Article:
Summary: The first part of the Lords prayer deals with our obedience and physical needs
How’s your prayer life? What I mean is how are your prayer habits? Do you pray much? After all Jesus said, when you pray. now he seemed pretty definite at this point, he didn’t say, if you pray, instead he said when you pray. He seemed pretty convinced that Christians would pray. And he said that when we prayed that we should not pray like the hypocrites or the heathen.
Now the word hypocrite is actually the Greek word for actor, and it literally means one who wears a mask. And so Christ is saying don’t pray like someone who is playing a part. You ever see someone who has a very definite prayer voice, neat huh? Christ said that they stood on the corner and prayed. Now Christ is not denouncing public prayer, he says not just that they stood on the street corner and in the synagogue and prayed but he tells us that they did it for a very special purpose. That they might be seen by men.
I went to Bible College with a guy, whom I will call Kirk, mainly because that was his name. And when a bunch of us went out for a burger we never asked Kirk to say grace because he said grace for everyone in the restaurant. In contrast was Mabs Fernley. Mabs was the wife of Walter Fernley a retired pastor on this district. One evening when Mabs was saying grace at supper Walter said, “Mabs I can’t hear you” to which Mabs responded by saying “That’s O.K. Walter I wasn’t talking to you.” We need to make sure that our prayer life isn’t just a way of demonstrating how spiritual we are.
And so as well as not praying like the hypocrite, Christ also cautions us not to pray like the pagan using many words. The KJV, uses the phrase, “vain repetition”. I wonder if that could mean praying without paying attention. You’ve prayed the prayers so long that you can say them without really thinking about them. It’s just like a repetition of words, one word after another. And so Christ says don’t be like them either.
And so he’s laid out how we shouldn’t pray and now he lays down how we should pray, beginning with Matthew 6:9 Pray like this: : and Christ goes on to lay down the most famous prayer in the history of man. Most of us could reel it off by rote. Indeed in many churches they pray the Lord’s Prayer every Sunday. I wonder if it’s come to the place that it’s JUST a repetition of words, one word after another. Almost a vain repetition? I wonder if Jesus would find it amusing that we have taken the very thing which he condemned and made it sacred.
A funny story, Tony Campolla is the head of the sociology department at Eastern College in Philadelphia, he tells how as a young assistant pastor he gave the pastoral prayer one Sunday morning after he’d been out late Saturday night and so he said he was pretty well in auto pilot. And so he got to the last phrase he says “In the name of our Lord who taught us to pray, our Father. . . And what he actually says is “in the name of the lord who taught us to pray, now I lay me down to sleep.”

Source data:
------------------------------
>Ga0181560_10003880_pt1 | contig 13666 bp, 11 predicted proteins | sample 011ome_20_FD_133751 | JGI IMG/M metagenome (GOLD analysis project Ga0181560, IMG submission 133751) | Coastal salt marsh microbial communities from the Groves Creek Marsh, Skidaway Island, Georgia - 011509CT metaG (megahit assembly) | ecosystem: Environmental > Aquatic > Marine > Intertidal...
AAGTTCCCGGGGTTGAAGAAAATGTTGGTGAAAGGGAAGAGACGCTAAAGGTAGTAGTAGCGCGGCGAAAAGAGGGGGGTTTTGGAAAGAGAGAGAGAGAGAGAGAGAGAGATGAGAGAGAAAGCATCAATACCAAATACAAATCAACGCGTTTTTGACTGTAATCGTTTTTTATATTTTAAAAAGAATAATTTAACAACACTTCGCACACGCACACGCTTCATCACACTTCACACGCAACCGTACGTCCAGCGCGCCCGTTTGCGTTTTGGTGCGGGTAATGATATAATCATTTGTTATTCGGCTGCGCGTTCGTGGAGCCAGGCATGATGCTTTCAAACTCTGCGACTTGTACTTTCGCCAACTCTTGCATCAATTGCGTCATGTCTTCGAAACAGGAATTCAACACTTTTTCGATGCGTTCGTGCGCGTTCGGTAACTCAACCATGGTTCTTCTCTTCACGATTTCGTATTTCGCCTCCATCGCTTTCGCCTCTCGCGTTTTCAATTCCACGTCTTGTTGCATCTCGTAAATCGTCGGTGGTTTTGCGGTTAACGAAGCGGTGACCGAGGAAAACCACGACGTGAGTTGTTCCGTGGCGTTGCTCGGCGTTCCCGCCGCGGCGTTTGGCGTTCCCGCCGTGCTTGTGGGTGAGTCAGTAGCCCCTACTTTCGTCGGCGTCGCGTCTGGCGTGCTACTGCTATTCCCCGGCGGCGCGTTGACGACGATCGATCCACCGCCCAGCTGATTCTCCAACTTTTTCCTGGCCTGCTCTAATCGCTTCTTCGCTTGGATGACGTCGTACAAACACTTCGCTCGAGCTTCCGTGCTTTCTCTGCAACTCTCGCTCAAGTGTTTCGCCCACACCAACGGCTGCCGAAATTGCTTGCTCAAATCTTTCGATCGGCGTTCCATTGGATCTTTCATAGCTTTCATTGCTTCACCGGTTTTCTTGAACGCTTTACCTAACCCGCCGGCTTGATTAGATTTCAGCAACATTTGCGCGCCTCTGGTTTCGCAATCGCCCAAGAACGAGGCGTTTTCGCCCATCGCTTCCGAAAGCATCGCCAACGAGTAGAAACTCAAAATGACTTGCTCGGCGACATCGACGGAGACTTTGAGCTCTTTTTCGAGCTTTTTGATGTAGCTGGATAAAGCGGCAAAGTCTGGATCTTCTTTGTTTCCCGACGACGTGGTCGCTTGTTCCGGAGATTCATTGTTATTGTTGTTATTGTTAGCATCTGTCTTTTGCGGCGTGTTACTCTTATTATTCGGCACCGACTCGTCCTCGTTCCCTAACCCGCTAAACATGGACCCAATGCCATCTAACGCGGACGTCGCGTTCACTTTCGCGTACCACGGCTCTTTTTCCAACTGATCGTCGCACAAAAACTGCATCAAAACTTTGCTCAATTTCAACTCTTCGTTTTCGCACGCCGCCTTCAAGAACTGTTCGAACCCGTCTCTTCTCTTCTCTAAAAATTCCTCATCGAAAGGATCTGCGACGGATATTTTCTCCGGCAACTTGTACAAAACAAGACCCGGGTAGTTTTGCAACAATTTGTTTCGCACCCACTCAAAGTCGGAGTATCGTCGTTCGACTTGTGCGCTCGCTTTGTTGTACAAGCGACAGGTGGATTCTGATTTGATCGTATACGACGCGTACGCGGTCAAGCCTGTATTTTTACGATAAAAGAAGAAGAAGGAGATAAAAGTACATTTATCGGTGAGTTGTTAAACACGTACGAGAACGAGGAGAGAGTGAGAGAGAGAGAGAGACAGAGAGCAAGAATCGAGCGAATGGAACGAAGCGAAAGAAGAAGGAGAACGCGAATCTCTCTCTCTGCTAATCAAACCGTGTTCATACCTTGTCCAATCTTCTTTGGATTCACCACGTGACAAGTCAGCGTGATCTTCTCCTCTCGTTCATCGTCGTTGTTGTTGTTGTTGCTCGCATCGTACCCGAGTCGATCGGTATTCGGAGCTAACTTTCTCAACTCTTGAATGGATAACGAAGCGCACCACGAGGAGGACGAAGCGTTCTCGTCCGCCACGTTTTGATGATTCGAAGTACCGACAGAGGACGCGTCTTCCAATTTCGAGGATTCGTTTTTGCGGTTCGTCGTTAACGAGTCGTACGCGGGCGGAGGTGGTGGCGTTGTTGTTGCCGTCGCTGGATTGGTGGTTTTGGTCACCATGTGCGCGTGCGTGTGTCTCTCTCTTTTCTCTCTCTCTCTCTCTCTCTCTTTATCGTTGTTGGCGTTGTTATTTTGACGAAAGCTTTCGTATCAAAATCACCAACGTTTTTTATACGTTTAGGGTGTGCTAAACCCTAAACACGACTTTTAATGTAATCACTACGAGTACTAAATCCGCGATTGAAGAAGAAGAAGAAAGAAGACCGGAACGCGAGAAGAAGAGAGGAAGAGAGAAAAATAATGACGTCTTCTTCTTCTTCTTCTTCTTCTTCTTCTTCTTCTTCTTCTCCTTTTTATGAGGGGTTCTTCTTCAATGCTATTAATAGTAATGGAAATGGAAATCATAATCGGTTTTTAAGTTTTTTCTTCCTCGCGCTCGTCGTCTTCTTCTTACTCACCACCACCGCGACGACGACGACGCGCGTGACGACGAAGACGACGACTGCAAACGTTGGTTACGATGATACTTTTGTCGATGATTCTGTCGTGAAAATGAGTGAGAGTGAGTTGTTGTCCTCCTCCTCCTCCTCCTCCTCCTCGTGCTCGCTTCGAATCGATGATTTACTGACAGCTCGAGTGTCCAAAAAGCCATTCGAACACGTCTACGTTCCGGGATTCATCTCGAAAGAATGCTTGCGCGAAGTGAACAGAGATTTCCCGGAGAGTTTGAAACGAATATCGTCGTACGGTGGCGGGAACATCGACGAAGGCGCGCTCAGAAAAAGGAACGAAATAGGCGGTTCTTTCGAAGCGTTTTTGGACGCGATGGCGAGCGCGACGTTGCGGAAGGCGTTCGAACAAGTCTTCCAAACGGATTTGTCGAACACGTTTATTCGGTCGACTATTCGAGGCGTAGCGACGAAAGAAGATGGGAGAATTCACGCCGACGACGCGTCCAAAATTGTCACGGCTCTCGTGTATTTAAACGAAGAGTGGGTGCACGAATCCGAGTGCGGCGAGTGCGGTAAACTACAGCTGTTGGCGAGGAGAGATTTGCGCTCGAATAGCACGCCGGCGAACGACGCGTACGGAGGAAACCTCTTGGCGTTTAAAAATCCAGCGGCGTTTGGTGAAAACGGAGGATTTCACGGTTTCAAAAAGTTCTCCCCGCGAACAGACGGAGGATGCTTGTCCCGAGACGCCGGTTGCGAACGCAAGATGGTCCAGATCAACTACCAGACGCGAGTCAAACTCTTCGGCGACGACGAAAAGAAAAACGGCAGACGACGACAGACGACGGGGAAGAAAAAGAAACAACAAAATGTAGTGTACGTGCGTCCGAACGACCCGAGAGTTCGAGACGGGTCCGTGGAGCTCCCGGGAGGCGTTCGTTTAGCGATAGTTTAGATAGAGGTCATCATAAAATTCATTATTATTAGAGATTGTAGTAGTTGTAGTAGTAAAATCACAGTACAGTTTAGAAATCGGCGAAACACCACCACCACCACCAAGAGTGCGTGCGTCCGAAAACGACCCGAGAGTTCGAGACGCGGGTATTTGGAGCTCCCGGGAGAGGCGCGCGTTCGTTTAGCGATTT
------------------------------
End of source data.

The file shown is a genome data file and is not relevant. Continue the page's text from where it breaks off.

Let’s look at the Lord’s prayer.
Last week we talked about the opening phrases, Matthew 6:9 Pray like this: Our Father in heaven, may your name be kept holy. And we mentioned that we can’t let our concept of our earthly father color the words of Christ. Because he was speaking from his concept of father, a loving, affirming, protecting father.
We all know the rest of the prayer, as a matter of fact most of us could probably recite it by heart, but have we actually thought about the content. Not just the words but why the words. What would happen if your prayers were interrupted like Christian’s were.
The first thing that Jesus tells people to prayer for is Matthew 6:10 May your Kingdom come soon. May your will be done on earth, as it is in heaven. The question is what are we praying for? The people that Jesus was talking to would have had a very definite view of the Kingdom of God. To them it was going to be an actual physical place where the Roman oppressors were going to be overthrown and all good Jews were going to live in some form of political Utopia. This may not have been what Jesus had in mind when he spoke of the Kingdom of God. Remember the very first line that he spoke in what is known as the Sermon on the Mount Matthew 5:3 “God blesses those who are poor and realize their need for him, for the Kingdom of Heaven is theirs. That wouldn’t seem to be indicative of a political kingdom but the fact that Jesus spoke often about the Kingdom of God, or the Kingdom of Heaven would indicate that it was something in the forefront of his thoughts. The Gospel of Mark was said to be the first written account of Christ’s ministry and the very first words that it records of Jesus are found in Mark 1:15 “The time promised by God has come at last!” he announced. “The Kingdom of God is near! Repent of your sins and believe the Good News!” In the book of Luke 4:43 But he replied, “I must preach the Good News of the Kingdom of God in other towns, too, because that is why I was sent.” So it would appear that the need to preach about the Kingdom of God was a priority for Jesus almost to the point of being an obligation.